According to Jeffrey Omari, a visiting assistant professor in the Center for Civil and Human Rights at Gonzaga University School of Law, a student who wore a Make America Great Again hat in his classroom was being an ignorant punk, or worse.
Without naming the student, Omari wrote: “From my (progressive) perspective as a black man living in the increasingly polarized political climate that is America, MAGA is an undeniable symbol of white supremacy and hatred toward certain nonwhite groups.”
“… I was unsure whether the student was directing a hateful message toward me or if he merely lacked decorum and was oblivious to how his hat might be interpreted by his black law professor. I presumed it was the former. As the student sat there directly in front of me, his shiny red MAGA hat was like a siren spewing derogatory racial obscenities at me for the duration of the one hour and fifteen-minute class,” Omari wrote.
“…As my blood boiled inwardly, outwardly I remained calm. In an effort to assuage the perceived tension, I jokingly told the student, ‘I like your hat,’ when he raised his hand to participate in class discussion. Without missing a beat, the student mockingly grinned from ear to ear and said, ‘Thank you,’” the professor added.
The law scholar concludes by arguing that “normalizing such controversial political attire in the classroom likely does little to improve the diversity and inclusion that these institutions supposedly seek” and “in academic settings ‘making America great again’ suggests a return to the days when women and people of color were denied access to these very institutions.”
Now, a month later, student Austin Phelps, who has worn a MAGA hat in Omari’s class, has defended doing so. Although he is apparently not the student Omari’s was specifically referring to in his op-ed, according to a campus spokesperson, Phelps nonetheless took the opportunity to discuss the issue in his own op-ed for the ABA Journal.
Published last week, Phelps’ column took a stand for freedom of expression.
“After reading his article, I understand why I was not called on with the frequency that left-leaning students enjoyed. The article further creates a feeling of unwelcomeness from Omari toward students of different mindsets,” Phelps wrote.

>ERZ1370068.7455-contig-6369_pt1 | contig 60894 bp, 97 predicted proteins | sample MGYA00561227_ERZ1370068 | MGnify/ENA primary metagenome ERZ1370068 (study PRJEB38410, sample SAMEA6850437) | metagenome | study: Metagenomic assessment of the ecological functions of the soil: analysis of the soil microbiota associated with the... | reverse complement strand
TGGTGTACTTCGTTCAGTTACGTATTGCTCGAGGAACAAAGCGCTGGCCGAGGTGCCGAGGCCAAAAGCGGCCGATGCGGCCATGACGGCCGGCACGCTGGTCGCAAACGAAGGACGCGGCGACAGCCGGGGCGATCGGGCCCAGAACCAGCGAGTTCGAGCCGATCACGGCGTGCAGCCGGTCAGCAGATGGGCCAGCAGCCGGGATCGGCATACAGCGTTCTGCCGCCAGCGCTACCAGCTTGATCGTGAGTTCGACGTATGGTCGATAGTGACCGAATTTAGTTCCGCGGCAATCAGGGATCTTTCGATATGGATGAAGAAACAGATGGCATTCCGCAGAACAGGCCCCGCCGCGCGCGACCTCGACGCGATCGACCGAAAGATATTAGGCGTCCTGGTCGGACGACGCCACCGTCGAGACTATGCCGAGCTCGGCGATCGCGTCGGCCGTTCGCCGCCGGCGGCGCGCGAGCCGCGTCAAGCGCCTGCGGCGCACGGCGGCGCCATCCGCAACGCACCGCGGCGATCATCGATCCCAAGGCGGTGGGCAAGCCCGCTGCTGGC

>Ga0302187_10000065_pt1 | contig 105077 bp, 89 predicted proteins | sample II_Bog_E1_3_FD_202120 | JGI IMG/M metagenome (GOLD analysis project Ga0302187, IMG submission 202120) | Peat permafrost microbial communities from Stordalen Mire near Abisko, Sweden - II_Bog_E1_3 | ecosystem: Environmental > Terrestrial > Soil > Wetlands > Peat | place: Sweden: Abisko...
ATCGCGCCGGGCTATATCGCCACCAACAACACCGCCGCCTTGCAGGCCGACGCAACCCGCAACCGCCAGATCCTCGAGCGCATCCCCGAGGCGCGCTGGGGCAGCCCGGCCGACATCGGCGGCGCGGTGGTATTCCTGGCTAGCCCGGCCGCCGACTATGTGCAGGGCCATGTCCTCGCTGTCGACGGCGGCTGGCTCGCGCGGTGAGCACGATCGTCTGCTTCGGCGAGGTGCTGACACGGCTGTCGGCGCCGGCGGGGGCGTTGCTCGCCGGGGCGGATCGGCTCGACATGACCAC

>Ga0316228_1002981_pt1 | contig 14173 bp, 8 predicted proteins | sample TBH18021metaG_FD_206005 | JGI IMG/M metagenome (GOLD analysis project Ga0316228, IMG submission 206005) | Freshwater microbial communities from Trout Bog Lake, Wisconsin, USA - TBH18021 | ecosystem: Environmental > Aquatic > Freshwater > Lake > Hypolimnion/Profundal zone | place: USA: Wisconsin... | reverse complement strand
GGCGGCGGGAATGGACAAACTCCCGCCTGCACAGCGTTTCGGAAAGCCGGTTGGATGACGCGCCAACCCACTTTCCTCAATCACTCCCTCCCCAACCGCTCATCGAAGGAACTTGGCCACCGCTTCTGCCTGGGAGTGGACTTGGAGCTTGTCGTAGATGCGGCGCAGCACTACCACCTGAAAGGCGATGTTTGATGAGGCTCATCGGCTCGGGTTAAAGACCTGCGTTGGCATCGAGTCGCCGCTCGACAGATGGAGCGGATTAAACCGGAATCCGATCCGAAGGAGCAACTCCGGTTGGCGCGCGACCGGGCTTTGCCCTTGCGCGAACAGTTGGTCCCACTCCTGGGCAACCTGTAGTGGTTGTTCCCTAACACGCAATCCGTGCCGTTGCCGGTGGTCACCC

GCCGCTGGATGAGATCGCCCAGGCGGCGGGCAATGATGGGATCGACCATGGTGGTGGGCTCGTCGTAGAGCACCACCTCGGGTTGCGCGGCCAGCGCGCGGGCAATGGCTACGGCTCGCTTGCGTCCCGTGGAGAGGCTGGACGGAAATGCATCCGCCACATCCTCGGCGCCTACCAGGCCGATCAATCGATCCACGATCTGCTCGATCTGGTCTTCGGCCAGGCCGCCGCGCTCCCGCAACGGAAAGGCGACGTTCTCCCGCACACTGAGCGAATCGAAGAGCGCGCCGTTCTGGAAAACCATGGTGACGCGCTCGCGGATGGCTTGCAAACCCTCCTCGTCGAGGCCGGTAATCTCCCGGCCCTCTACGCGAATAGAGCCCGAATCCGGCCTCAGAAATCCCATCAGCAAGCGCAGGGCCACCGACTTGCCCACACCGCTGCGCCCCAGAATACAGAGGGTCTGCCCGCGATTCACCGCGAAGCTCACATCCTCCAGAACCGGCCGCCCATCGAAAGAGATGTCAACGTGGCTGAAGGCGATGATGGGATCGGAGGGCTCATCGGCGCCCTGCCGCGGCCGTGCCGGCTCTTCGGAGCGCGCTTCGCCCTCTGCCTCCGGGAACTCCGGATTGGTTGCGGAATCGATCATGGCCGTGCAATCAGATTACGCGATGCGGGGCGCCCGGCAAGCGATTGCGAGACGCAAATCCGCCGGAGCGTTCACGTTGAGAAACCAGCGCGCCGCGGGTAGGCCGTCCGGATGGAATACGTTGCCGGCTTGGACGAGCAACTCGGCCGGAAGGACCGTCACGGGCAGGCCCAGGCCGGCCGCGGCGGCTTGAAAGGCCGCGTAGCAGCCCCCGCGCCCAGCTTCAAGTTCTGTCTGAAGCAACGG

As for Omari’s notion that the hat prompts “racial antagonism,” Phelps argues that’s not true:
When we wake up in the morning, we choose an outfit based on business necessity and style preferences, which are inspired by personal convictions. To wear a Pride pin on one’s suit is not a premeditated attack on those who oppose legalizing same-sex marriage, just as wearing a MAGA hat is not an attack on people of color. Either of these acts, as with all other style choices, are simply a manifestation of personal philosophies.
Many Americans, when wearing the MAGA hat, do not have malice in their hearts or minds, they simply want to express themselves. While getting dressed that morning, my mind was on the fact that I was dreading missing my little brother’s 8th birthday. I was in a mental state of sorrow, not of malicious intent. …
Wearing a MAGA hat or any other conservative paraphernalia does not make me a white supremacist, anti-Semite, bigot or any other stereotype that may be misapplied. The purpose of wearing a MAGA hat is to identify as a supporter of Donald Trump and as a believer in conservative values.
Nevertheless, Phelps’ right to wear whatever he wants is now a thing of the past.
The student notes that after he wore a “Build the Wall” T-Shirt, he was reprimanded by his supervising attorney, and shortly after that a new dress code rule was added that forbids messages or slogans.
“The unfortunate reality in 2019 is that many conservative students do not speak up or identify themselves,” Phelps writes.
“… Next time you see someone wearing the red hat, in the classroom or on the street, take five minutes to ask them about why they wear it instead of avoiding the conversation. With a mindset absent of any prejudice, you may understand that there is logic and reason behind the principles that conservatives stand for, as there is for liberal beliefs.”
Editor’s note: After publication, Gonzaga University spokesperson Mary Joan Hahn contacted The College Fix to note that Phelps was not the specific student Professor Omari was referring to in his column. “Apparently more than one student wore than kind of apparel in class,” she told The Fix. The article previously stated Phelps was the unnamed target of Omari’s op-ed. It has been amended to reflect the new information.